I appeared yesterday on the Business News Network to discuss Canadian copyright reform and the likely next steps for the government.
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The government’s plans
to include lawful access provisions within its omnibus crime bill has attracted mounting attention in recent days as many commentators express concern that the legislation could create criminal liability for linking to content that incites hatred and for using anonymous or false names online. The concerns started at the Free Dominion site
and have since spread to Brian Lilley at the Toronto Sun
and Jesse Brown’s blog at Maclean’s
As I have argued for a long time, there are many reasons to be concerned with lawful access. The government has never provided adequate evidence on the need for it, it has never been subject to committee review, it would mandate disclosure of some personal information without court oversight, it would establish a massive ISP regulatory process (including employee background checks), it would install broad new surveillance technologies, and it would cost millions (without a sense of who actually pays). Given these problems, it is not surprising to find that every privacy commissioner in Canada has signed a joint letter expressing their concerns.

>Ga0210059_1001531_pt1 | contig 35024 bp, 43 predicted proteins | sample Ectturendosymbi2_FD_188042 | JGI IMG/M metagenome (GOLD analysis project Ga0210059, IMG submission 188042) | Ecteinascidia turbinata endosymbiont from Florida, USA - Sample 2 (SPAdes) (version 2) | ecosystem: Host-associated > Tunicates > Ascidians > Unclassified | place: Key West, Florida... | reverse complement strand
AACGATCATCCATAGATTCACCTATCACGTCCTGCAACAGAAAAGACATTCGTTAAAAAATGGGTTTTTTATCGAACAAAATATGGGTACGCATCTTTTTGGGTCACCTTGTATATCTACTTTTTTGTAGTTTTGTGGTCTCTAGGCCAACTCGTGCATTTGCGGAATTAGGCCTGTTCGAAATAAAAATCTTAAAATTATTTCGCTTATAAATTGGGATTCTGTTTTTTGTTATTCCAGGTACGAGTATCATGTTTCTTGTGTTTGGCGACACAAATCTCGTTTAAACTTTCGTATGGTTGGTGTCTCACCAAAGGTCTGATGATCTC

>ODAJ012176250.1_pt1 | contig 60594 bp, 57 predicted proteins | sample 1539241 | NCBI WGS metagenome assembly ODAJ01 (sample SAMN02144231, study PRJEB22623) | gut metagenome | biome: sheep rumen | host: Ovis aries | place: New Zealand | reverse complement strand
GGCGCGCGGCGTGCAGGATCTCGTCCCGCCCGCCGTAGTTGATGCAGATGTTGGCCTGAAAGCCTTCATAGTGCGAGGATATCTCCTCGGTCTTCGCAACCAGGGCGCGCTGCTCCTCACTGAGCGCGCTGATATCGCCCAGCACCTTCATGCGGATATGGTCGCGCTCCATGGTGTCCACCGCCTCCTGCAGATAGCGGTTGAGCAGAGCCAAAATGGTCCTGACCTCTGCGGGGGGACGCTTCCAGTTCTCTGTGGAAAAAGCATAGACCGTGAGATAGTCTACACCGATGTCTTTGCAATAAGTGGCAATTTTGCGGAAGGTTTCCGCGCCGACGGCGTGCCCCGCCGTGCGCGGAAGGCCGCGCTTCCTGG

Yet while lawful access raises many issues (such that it clearly does not belong in an omnibus bill placed on the fast track), I do not believe that creating criminal liability for linking or anonymous speech are among them.
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